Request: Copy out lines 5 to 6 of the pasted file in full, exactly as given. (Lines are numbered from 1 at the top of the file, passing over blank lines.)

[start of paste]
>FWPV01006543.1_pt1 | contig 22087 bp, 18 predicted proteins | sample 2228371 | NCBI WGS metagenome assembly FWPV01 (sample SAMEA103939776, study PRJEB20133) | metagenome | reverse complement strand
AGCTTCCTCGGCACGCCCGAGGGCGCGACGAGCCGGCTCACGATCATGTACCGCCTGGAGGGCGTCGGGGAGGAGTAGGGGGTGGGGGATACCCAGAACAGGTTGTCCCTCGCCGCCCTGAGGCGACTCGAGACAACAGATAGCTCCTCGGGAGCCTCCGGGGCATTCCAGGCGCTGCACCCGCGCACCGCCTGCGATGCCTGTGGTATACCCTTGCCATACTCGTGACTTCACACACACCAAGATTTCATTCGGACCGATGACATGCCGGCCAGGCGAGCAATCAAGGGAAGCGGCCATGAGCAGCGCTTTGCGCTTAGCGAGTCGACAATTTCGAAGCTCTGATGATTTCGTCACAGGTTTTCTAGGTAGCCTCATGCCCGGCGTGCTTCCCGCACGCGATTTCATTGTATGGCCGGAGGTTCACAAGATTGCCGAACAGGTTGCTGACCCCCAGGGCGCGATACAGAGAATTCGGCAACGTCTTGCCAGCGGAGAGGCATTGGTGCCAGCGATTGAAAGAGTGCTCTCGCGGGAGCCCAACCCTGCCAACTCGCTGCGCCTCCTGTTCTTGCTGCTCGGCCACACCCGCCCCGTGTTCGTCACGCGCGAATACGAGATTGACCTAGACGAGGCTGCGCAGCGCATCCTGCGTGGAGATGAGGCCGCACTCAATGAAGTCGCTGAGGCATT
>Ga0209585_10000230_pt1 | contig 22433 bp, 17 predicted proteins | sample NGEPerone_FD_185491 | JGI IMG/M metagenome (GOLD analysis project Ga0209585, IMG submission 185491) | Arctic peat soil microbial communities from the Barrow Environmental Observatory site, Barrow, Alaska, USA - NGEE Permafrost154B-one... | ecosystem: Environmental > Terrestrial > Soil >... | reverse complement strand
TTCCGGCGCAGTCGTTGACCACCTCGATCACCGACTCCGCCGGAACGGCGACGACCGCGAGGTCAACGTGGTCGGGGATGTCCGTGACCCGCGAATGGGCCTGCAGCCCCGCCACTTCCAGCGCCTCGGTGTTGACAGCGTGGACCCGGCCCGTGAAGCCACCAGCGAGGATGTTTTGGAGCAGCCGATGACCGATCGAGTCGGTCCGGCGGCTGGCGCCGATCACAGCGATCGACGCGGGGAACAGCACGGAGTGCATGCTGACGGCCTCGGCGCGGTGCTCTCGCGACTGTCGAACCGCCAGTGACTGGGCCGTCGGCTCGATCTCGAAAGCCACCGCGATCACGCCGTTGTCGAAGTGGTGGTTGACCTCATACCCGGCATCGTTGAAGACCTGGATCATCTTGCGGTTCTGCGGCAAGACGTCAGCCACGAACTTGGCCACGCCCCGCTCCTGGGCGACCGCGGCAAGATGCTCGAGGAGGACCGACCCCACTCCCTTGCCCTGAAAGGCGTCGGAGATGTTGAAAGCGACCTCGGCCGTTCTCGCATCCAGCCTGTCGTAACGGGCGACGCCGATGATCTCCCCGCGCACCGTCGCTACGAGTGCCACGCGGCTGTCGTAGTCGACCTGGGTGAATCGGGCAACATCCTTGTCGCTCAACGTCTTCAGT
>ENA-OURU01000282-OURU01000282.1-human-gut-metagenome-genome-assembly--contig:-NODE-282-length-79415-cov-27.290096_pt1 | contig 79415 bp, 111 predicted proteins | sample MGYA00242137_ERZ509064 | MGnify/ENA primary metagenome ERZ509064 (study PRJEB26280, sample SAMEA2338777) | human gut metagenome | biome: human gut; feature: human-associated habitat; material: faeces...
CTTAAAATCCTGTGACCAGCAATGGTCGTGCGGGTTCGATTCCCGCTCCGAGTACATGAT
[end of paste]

>ENA-OURU01000282-OURU01000282.1-human-gut-metagenome-genome-assembly--contig:-NODE-282-length-79415-cov-27.290096_pt1 | contig 79415 bp, 111 predicted proteins | sample MGYA00242137_ERZ509064 | MGnify/ENA primary metagenome ERZ509064 (study PRJEB26280, sample SAMEA2338777) | human gut metagenome | biome: human gut; feature: human-associated habitat; material: faeces...
CTTAAAATCCTGTGACCAGCAATGGTCGTGCGGGTTCGATTCCCGCTCCGAGTACATGAT